Today’s Washington Post has a story, Electronic Passports Raise Privacy Issues, on the new passport card that’s part of the DOS/DHS Western Hemisphere Travel Initiative. The program is controversial since the cards use “vicinity read” radio frequency identification (RFID) technology that can be read from a distance of 20 or even 40 feet. This is in contrast to the ‘proximity read’ RFID tags in new US passports that require that the reader be within inches. The cards will be available to US citizens to speed their processing as they cross the borders in North America.

“The goal of the passport card, an alternative to the traditional passport, is to reduce the wait at land and sea border checkpoints by using an electronic device that can simultaneously read multiple cards’ radio frequency identification (RFID) signals from a distance, checking travelers against terrorist and criminal watchlists while they wait. “As people are approaching a port of inspection, they can show the card to the reader, and by the time they get to the inspector, all the information will have been verified and they can be waved on through,” said Ann Barrett, deputy assistant secretary of state for passport services, commenting on the final rule on passport cards published yesterday in the Federal Register. src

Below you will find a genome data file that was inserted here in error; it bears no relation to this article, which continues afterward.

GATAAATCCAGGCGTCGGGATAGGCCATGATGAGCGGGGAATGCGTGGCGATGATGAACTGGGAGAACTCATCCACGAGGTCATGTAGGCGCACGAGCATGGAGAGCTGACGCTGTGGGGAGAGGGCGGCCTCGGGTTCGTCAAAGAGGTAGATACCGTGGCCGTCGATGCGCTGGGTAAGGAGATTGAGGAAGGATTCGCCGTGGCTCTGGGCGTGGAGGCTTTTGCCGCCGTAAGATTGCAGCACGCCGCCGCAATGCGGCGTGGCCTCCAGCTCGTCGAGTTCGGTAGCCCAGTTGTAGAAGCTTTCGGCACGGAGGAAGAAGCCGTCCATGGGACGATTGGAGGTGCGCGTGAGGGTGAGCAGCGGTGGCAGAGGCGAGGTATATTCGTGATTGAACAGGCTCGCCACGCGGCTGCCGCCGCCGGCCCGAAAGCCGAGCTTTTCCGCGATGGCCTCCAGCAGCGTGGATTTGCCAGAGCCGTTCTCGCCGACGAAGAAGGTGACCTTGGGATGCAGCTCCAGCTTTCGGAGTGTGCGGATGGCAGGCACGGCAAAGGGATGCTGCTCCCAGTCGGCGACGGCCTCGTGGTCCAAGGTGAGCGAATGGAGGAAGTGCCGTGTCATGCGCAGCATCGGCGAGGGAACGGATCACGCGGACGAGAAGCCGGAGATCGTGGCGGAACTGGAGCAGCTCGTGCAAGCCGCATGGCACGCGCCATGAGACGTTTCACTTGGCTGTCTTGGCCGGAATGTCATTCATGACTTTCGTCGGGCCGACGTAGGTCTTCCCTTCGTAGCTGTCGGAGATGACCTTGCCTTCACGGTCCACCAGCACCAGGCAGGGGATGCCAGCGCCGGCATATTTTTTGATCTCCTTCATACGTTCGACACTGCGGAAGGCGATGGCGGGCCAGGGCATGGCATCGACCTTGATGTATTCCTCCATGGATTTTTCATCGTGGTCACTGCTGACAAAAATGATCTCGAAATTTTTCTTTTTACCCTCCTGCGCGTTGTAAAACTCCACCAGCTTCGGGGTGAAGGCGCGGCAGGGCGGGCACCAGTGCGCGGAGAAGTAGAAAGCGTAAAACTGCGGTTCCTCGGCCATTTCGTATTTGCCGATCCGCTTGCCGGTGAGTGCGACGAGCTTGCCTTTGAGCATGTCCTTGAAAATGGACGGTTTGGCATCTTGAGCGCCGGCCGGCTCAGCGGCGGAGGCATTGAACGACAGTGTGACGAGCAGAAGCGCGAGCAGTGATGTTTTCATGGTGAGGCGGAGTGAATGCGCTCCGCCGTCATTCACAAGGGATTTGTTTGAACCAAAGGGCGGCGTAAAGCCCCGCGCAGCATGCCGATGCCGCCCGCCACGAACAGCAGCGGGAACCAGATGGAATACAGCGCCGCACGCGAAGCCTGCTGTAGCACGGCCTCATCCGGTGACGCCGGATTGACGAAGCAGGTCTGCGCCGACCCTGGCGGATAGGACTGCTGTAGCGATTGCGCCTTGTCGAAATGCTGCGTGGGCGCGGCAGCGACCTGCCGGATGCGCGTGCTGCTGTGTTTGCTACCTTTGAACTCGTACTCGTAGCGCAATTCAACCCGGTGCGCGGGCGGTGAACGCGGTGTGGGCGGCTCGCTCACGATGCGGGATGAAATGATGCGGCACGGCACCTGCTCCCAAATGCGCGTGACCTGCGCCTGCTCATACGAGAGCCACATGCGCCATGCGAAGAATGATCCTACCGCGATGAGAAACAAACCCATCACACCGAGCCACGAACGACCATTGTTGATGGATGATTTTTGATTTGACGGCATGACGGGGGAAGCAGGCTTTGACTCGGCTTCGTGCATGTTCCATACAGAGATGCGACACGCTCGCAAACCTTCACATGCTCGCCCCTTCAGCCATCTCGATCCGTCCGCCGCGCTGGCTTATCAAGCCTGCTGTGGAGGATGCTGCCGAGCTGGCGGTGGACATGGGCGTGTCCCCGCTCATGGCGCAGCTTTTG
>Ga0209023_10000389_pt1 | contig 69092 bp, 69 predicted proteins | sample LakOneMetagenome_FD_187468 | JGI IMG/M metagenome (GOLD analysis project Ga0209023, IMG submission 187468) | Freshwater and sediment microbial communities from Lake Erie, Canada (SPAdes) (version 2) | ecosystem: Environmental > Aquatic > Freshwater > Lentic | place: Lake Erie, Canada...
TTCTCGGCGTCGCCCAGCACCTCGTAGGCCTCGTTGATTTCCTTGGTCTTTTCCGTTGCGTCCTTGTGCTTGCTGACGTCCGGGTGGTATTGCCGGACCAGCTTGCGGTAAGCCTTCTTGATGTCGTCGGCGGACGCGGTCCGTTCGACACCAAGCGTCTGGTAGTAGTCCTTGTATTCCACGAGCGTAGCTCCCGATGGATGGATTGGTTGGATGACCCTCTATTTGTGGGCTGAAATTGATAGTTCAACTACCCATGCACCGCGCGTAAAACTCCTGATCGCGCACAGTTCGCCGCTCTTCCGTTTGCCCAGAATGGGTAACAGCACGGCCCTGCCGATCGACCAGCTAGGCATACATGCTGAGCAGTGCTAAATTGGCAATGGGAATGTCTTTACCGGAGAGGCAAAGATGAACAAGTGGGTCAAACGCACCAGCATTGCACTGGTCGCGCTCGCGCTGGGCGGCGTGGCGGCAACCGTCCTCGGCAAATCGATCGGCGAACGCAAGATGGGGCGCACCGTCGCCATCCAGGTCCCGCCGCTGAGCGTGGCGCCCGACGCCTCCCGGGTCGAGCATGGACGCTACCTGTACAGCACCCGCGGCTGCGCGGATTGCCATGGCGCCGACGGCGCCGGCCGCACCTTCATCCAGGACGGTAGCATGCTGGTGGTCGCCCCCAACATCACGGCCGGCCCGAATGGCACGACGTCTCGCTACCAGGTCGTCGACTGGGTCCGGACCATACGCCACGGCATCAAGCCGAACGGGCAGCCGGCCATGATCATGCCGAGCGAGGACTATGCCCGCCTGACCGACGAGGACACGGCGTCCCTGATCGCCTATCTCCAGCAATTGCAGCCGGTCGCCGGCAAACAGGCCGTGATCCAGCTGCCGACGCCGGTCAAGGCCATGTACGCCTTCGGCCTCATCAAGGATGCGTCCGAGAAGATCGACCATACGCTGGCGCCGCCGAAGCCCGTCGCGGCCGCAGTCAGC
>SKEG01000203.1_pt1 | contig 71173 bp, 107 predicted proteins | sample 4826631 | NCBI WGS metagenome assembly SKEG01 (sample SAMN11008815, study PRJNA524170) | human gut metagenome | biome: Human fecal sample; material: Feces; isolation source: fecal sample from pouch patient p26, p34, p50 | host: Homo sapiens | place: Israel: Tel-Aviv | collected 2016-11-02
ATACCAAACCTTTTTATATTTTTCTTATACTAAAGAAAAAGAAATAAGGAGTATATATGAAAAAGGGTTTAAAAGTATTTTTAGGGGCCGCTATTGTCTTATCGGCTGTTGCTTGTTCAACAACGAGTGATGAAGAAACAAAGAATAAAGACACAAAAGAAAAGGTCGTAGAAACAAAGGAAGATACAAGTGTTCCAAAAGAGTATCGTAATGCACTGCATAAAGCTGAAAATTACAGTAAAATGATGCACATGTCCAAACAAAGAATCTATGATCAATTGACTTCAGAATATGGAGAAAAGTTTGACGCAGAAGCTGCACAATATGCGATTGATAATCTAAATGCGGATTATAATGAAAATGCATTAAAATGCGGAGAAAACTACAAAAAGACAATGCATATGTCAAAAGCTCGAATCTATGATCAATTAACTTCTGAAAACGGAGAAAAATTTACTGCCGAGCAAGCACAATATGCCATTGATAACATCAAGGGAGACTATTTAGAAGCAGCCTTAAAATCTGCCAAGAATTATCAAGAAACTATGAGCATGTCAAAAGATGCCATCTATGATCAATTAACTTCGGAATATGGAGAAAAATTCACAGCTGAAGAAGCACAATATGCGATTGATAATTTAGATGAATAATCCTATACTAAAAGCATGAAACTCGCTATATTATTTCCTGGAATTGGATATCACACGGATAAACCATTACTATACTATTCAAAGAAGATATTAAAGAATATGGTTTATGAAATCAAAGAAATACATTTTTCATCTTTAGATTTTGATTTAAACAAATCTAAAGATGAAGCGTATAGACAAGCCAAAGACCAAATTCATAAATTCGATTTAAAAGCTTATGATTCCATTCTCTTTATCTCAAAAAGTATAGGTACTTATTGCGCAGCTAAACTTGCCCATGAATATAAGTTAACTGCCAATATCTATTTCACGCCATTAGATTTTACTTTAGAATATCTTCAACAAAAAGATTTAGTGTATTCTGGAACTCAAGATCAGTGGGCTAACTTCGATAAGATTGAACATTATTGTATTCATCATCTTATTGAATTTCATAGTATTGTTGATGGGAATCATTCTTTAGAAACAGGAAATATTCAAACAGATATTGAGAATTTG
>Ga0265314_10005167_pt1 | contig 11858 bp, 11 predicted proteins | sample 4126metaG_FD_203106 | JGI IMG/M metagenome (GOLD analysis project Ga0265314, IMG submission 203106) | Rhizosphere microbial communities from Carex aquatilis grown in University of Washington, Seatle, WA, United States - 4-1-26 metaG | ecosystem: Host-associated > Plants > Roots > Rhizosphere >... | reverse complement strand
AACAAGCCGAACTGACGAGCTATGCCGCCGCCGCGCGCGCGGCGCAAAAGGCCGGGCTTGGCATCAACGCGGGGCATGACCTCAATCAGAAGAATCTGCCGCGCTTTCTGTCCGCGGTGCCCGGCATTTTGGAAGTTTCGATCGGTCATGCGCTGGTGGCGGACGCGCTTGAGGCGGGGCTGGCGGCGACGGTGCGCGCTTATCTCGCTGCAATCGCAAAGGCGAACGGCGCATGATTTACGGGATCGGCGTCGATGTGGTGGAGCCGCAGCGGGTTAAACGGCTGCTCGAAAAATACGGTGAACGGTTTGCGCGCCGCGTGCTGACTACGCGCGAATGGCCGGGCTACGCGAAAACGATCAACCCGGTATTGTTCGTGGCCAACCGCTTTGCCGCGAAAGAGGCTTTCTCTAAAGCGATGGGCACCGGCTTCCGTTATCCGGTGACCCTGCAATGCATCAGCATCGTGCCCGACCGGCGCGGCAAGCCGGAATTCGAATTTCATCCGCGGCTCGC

As described in the ruling published in the Federal Register, the Government feels that privacy concerns have been addressed.

“The government said that to protect the data against copying or theft, the chip will contain a unique identifying number linked to information in a secure government database but not to names, Social Security numbers or other personal information. It will also come with a protective sleeve to guard against hackers trying to skim data wirelessly, Barrett said.” src

Of course, if you carry the card in your purse or wallet, your movements can still be tracked by the unique ID on the card. There are also security concerns since the tag’s ID may be cloned.